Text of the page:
Rosenthal, Eric T.
The year 1968 was a seminal one for several societal-shaking concerns. The war in Vietnam was in full rage. The world was shocked by the assassinations of Dr. Martin Luther King Jr. and Senator Robert F. Kennedy. The nation's voters elected Richard M. Nixon President.
And 14 couples in Los Angeles thought they would try to do something about cancer—three years before President Nixon officially declared war on the disease with the National Cancer Act of 1971.
The couples were responding to the request of their friend, Beverly Wolman, who at age 39 was diagnosed with terminal cancer. Ms. Wolman said she didn't want others to cry over her or send her gifts; what she wanted was for them to start a foundation to help cancer research—an independent volunteer foundation, she specified, that could operate more efficiently than many larger organizations that also carried large overheads.
The couples created the Concern Foundation—for CONquer canCER Now.
One of the founders had heard about some work on immunology being undertaken by Dr. David W. Weiss at Hebrew University in Jerusalem (he's now at the Lautenberg Center for Tumor Immunology) and the Foundation decided to start by sponsoring his research, which subsequently received additional funding from the US National Institutes of Health in 1970.
The Foundation adopted a model of providing seed money for young investigators involved in basic cancer research in immunology, immunotherapy, and related areas, believing that focusing on the immune system might unlock the causes of cancer and help eventually provide a cure.
They formed an international Scientific Review Committee that meets every other year to evaluate grant proposals. Over the years, the Foundation has raised more than $30 million for cancer research, and funded the work of numerous investigators including the early AIDS research of Dennis J. Slamon, MD, PhD, at UCLA's Jonsson Comprehensive Cancer Center.
Today, more than 50 cancer researchers are funded worldwide, with more than 20 receiving individual annual grants of $50,000, which are renewable for a second year if progress can be demonstrated.
Of the remaining grantees, 16 are at the Karolinska Institute in Stockholm, and 15 are at Hebrew University, the two institutions Concern continues to fund through ongoing endowments.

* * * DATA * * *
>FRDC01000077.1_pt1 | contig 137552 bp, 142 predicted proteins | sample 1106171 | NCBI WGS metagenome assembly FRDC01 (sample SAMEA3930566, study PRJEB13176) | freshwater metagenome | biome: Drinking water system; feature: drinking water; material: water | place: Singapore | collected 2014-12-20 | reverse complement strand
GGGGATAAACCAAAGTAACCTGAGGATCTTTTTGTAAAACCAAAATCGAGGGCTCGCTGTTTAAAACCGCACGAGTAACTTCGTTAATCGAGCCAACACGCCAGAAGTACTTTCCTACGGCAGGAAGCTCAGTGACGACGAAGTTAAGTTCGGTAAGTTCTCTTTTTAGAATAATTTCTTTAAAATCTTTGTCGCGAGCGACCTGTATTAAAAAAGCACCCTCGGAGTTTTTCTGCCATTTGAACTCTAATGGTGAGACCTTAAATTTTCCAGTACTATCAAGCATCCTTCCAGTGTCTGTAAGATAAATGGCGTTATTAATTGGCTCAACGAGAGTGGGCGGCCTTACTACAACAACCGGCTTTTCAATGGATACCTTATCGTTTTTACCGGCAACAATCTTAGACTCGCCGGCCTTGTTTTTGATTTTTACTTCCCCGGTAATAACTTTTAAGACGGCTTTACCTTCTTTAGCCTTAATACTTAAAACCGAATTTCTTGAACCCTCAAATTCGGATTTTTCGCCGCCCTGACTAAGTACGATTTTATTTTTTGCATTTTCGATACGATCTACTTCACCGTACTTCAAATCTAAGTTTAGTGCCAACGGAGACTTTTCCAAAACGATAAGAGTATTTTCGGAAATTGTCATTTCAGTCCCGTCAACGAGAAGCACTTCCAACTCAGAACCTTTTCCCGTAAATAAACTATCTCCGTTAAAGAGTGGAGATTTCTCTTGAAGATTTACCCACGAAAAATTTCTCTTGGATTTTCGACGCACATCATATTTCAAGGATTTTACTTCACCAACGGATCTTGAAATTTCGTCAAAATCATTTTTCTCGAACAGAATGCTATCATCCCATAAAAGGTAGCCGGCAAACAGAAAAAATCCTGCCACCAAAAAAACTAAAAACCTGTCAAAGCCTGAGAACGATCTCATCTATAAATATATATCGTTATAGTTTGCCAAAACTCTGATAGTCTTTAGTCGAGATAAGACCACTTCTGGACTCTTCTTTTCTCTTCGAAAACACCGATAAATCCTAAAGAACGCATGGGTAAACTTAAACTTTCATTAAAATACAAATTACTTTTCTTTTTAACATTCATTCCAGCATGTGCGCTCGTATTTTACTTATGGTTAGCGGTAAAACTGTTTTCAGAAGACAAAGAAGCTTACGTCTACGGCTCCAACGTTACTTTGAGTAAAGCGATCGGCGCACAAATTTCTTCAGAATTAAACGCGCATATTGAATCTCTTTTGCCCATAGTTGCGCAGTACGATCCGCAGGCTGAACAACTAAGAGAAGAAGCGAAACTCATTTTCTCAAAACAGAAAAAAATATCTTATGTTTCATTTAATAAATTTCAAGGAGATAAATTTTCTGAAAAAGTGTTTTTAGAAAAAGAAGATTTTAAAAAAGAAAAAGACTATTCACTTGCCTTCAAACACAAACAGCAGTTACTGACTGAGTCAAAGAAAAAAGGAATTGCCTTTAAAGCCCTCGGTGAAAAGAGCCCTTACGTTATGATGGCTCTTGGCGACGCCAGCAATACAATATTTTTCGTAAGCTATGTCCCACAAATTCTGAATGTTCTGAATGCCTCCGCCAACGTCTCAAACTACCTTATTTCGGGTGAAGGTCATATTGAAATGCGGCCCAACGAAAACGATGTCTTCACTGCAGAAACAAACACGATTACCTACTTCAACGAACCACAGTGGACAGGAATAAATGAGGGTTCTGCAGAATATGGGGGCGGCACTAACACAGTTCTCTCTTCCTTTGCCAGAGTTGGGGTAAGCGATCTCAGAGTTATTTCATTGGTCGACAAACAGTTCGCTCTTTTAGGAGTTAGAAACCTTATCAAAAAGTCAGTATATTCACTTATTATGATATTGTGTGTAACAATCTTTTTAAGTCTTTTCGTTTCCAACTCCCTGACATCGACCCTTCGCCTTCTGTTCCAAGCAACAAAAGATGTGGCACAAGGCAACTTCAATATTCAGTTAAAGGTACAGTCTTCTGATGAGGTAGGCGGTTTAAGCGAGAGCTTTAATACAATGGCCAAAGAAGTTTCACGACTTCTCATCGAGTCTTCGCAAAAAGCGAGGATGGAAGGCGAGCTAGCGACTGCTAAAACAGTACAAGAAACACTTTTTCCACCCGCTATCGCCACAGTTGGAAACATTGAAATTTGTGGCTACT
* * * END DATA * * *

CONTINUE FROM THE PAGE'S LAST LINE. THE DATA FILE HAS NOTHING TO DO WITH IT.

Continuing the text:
The Foundation's small staff, core membership of some 450, and about 10,000 annual contributors, provide the support and donations to keep administrative overhead at a very low five cents on each donor dollar, in keeping with the original mandate to run a cost-efficient operation, says Concern's President, Derek Alpert.
He added that the organization can maintain its headquarters in Beverly Hills because one of Concern's donors provides the facilities at a fraction of market cost.
Previously at Vital Options
I first met Mr. Alpert in the late-1990s while working with Vital Options International TeleSupport Cancer Network and The Group Room cancer talk radio show.
At that time he was Vice President of Vital Options' Board of Directors, and in addition to his work with Concern, was an executive for a major independent music publishing company in Los Angeles. In 2003 Mr. Alpert left the music industry to work full time for Concern as its president.
“After I spent 26 years in the music business, our company was sold to an international corporation, and I found out that as a 46-year-old then, I was considered too old to continue in the music business. I'd been spending 40 plus hours a week as a volunteer at Concern for years,” he said during a telephone interview, “and I knew I always had an offer on the table to become more involved with the organization.”
That involvement began in 1979 when he working in his family's business, A&M Records, the company founded by his uncle, Herb Alpert, of the Tijuana Brass, and his partner Jerry Moss.